The metrologists have threatened with lots of snow, but the week has been pleasant with a good temperature, brilliant sunshine and fantastic mornings. It started with work in the county’s northernmost nature reserve and ended with a day off in one of the southernmost.
In a fantastic autumn weather, we wandered around the Päggonätto nature reserve and placed signs to try to curb unauthorized motor vehicle traffic on the marshes. Päggonätto is 620 hectares, so it takes a while to walk around it with heavy signs, iron skewers and sledgehammer.
The week also offered some work with chainsaw. We felled contorta pine in one reserve and cleared the boundary in another.
We saw several moose during the week and had a nice sight of a golden eagle over one of the marshes in Päggonätto. We also saw some northern bird species such as Snow bunting, Bohemian waxwing, Pine grosbeak and Siberian jay. The highlight was nevertheless a brief but fine observation of two wolves. It was in an area that has long been empty on wolves, now it’s just that they manage to avoid the poachers this winter.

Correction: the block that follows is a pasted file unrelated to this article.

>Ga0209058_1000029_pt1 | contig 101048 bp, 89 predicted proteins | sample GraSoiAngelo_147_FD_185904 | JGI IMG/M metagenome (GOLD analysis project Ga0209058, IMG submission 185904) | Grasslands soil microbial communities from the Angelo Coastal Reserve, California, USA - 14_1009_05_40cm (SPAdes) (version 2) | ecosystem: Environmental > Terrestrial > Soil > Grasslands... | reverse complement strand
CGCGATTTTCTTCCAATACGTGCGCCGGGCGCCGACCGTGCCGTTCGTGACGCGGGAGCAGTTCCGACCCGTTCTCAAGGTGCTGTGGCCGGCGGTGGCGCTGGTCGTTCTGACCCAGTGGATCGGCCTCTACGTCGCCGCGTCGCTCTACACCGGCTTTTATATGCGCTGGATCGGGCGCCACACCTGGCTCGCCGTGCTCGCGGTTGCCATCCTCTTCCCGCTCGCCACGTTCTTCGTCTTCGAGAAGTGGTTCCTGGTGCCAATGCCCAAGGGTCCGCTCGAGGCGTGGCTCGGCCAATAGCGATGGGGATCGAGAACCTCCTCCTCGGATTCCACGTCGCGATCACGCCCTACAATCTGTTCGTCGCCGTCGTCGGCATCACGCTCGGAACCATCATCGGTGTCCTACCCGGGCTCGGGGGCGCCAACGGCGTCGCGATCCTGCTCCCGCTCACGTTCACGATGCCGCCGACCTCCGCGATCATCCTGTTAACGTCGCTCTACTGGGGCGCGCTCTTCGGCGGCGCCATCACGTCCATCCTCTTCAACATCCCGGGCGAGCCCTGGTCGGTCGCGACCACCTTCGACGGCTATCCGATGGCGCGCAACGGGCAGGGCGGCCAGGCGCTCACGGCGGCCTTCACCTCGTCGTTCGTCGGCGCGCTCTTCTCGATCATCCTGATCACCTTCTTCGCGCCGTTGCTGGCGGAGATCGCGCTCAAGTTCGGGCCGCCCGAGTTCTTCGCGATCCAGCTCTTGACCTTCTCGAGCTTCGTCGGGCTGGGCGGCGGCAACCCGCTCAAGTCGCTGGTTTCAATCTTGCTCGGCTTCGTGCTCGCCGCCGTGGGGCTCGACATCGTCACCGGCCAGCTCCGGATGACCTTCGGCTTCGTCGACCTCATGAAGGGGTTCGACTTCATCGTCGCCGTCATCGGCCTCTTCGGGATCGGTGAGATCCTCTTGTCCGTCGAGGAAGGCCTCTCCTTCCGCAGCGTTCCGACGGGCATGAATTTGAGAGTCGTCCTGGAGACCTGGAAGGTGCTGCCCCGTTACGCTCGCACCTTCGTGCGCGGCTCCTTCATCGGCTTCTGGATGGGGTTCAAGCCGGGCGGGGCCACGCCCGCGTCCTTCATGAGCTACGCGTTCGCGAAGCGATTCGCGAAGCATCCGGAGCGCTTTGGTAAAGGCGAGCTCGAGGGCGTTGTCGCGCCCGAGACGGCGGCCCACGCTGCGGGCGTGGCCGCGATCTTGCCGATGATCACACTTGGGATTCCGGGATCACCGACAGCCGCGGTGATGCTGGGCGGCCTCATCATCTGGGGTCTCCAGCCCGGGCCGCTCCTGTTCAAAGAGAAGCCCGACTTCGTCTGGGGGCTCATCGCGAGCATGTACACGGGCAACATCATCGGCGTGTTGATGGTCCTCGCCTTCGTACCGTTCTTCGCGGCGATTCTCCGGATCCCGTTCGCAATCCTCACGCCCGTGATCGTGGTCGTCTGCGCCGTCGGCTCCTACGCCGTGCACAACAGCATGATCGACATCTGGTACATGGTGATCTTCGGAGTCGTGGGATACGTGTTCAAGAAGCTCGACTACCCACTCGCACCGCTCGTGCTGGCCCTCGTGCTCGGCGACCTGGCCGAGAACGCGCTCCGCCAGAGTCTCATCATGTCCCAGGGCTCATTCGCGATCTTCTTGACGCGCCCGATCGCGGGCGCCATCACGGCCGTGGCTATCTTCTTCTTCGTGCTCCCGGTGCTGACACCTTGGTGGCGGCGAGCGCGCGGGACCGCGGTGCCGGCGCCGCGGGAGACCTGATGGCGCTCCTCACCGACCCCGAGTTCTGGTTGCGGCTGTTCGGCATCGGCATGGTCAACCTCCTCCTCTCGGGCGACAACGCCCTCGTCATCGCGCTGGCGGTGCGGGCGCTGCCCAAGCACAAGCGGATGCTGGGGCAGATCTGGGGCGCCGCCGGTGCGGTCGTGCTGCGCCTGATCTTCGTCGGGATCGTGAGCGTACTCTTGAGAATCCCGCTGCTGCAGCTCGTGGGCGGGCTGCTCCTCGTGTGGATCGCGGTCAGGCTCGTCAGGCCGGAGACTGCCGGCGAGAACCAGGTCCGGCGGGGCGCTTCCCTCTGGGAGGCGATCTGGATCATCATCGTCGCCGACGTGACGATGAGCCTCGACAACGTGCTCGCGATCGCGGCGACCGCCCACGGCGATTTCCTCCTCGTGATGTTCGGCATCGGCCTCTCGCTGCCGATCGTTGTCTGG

The week ended with a free day devoted to bird watching and a visit to Dyrön, one of our county’s southernmost nature reserves. Lovely hike in a different kind of pine forest than we are used to. Observation of a white-tailed eagle instead of a golden eagle, red deer instead of moose and a red fox instead of wolf. But that’s fine too!
The northern bird species were represented by a large group of Smew that hunted together.
The nature reserve ends out in Vänern, Sweden’s largest lake, an inland sea with a lot of coastal feeling. A completely different landscape than we have in the northern part of the county.
The lake is the largest lake in the EU, third largest in Europe, after Ladoga and Onega, and in 26th place in the world.